Title Profile & Character Information

Stealing Buddha's Dinner

Annotation
A vivid, funny, and viscerally powerful memoir about childhood, assimilation, food, and growing up in the 1980s As a Vietnamese girl coming of age in Grand Rapids, Michigan, Bich Nguyen is filled with a rapacious hunger for American identity. In the pre-PC era Midwest, where the devoutly Christian blond-haired, blue-eyed Jennifers and Tiffanys reign supreme, Nguyen’s barely conscious desire to belong transmutes into a passion for American food. More exotic seeming than her Buddhist grandmother’s traditional specialties—spring rolls, delicate pancakes stuffed with meats, fried shrimp cakes—the campy, preservative-filled “delicacies” of mainstream America capture her imagination. And in this remarkable book, the glossy branded allure of such American foods as Pringles, Kit Kats, and Toll House cookies become an ingenious metaphor for her struggle to fit in, to become a “real” American.Beginning with Nguyen’s family’s harrowing migration from Saigon in 1975, Stealing Buddha’s Dinneris nostalgic and candid, deeply satisfying and minutely observed, and stands as a unique vision of the immigrant experience and a lyrical ode to how identity is often shaped by the things we long for.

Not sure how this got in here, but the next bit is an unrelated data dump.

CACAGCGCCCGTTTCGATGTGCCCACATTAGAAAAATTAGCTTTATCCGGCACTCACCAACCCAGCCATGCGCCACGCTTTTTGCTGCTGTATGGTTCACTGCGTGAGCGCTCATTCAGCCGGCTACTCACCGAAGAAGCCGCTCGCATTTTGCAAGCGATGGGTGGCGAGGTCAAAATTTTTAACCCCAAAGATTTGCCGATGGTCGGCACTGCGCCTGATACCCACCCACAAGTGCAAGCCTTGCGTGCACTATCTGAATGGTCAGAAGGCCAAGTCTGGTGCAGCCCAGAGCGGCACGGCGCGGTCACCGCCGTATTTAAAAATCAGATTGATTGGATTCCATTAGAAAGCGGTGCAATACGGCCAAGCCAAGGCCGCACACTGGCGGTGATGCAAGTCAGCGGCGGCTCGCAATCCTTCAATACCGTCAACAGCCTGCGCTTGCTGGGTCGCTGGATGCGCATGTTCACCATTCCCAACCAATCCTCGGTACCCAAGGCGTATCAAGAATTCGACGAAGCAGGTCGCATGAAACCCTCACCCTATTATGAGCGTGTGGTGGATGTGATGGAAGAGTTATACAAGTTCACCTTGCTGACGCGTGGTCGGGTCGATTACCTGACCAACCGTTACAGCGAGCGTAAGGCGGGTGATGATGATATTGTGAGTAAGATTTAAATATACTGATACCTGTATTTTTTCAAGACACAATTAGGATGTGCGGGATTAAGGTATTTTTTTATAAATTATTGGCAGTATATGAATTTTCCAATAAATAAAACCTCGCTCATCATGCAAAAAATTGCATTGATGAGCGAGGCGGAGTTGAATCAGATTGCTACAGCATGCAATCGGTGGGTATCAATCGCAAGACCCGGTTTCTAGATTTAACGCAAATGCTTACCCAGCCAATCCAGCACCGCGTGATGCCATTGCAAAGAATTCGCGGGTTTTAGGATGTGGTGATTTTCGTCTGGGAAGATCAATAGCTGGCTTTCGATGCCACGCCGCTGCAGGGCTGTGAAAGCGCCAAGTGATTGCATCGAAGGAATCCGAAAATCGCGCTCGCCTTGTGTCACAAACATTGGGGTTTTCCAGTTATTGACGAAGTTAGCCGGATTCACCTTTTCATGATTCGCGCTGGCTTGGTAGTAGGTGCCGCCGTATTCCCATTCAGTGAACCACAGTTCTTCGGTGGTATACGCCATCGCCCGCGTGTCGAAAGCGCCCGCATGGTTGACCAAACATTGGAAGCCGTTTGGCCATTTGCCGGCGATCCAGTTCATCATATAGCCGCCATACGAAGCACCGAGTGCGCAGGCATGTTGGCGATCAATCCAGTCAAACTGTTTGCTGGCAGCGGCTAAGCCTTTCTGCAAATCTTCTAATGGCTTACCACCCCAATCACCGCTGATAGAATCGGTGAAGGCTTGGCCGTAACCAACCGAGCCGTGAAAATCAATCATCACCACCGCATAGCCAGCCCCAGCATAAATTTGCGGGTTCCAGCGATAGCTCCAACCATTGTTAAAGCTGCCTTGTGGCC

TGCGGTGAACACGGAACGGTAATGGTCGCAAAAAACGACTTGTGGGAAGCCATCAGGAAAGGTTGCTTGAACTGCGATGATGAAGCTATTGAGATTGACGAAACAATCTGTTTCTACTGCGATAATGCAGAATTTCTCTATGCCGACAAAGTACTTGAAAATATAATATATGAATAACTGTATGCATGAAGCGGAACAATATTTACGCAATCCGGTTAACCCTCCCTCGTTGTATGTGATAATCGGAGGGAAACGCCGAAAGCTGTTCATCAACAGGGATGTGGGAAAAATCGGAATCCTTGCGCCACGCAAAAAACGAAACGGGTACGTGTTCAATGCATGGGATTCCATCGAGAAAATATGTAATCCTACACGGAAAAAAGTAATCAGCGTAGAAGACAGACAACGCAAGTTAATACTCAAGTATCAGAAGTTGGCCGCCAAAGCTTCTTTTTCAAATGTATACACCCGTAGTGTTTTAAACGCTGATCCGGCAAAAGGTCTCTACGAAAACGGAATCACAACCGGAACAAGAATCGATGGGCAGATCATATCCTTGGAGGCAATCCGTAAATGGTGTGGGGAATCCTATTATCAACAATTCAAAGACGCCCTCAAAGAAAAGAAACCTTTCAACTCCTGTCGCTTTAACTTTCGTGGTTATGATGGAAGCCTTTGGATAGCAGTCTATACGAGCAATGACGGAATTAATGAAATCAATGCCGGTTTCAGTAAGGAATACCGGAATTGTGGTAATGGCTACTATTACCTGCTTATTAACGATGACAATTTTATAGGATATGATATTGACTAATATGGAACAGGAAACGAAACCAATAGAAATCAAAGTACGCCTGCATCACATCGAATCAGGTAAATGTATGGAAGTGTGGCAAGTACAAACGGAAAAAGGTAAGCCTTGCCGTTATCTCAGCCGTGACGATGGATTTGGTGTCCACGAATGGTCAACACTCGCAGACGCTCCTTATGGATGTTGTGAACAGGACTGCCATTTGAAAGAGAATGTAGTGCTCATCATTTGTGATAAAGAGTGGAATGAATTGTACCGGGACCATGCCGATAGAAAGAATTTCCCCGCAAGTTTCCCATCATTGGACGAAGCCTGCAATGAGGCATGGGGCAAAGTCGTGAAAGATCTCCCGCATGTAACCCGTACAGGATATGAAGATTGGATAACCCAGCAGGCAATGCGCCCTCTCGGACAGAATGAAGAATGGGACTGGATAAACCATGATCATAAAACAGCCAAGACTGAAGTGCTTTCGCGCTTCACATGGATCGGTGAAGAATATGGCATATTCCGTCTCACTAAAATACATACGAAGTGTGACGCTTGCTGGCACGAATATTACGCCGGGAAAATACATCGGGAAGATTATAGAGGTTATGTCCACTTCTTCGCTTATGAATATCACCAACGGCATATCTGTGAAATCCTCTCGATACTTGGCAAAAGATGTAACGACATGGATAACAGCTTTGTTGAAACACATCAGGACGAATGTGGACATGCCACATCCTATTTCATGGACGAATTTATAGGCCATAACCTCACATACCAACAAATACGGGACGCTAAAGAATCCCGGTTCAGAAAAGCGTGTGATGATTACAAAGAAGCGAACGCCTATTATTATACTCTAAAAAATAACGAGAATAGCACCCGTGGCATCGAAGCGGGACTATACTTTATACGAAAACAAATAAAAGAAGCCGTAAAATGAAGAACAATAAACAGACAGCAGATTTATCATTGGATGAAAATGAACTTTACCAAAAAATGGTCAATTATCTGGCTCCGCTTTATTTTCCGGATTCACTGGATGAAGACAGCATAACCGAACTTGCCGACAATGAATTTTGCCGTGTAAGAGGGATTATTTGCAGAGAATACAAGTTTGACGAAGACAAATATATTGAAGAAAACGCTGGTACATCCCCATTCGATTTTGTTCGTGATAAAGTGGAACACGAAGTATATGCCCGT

GenreNonFiction
Memoir
TopicsVietnamese Americans
Vietnamese in the United States
Immigrants
Fathers and daughters
Alcoholism
Stepmothers
Stepchildren
Cultural differences
Pop culture
Vietnamese culture
Childhood
Divorce
SettingUnited States